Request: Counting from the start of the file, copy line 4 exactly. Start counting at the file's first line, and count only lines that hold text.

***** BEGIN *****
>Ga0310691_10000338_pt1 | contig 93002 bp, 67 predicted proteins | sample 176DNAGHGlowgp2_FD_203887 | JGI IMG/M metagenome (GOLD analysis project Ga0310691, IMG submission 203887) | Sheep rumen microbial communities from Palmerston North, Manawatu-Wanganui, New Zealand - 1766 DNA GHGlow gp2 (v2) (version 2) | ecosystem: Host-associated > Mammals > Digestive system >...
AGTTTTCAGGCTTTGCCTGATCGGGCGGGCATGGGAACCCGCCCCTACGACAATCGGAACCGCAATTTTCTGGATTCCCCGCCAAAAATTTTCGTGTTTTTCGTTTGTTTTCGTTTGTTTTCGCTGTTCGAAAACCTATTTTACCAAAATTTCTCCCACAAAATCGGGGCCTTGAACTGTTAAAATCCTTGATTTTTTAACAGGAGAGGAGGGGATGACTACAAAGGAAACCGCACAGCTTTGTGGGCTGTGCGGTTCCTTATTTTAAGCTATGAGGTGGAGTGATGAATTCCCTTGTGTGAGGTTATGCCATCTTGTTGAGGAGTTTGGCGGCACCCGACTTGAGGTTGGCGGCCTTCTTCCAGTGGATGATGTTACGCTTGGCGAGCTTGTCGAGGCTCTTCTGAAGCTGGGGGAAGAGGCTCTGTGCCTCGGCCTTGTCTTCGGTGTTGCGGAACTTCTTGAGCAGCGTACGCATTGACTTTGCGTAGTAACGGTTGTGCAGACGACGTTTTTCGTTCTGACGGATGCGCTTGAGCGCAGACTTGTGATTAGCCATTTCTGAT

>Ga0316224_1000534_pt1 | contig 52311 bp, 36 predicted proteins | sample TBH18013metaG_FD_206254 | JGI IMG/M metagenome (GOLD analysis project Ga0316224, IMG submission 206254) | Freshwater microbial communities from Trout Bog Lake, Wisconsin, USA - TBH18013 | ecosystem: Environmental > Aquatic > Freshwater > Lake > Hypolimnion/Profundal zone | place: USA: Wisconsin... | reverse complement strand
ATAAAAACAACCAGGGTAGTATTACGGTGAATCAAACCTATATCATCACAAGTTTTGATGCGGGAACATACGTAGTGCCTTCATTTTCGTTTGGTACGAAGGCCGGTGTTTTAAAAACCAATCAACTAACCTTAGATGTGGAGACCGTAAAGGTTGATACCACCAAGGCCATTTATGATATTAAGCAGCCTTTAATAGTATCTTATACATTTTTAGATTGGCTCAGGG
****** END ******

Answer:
ATAAAAACAACCAGGGTAGTATTACGGTGAATCAAACCTATATCATCACAAGTTTTGATGCGGGAACATACGTAGTGCCTTCATTTTCGTTTGGTACGAAGGCCGGTGTTTTAAAAACCAATCAACTAACCTTAGATGTGGAGACCGTAAAGGTTGATACCACCAAGGCCATTTATGATATTAAGCAGCCTTTAATAGTATCTTATACATTTTTAGATTGGCTCAGGG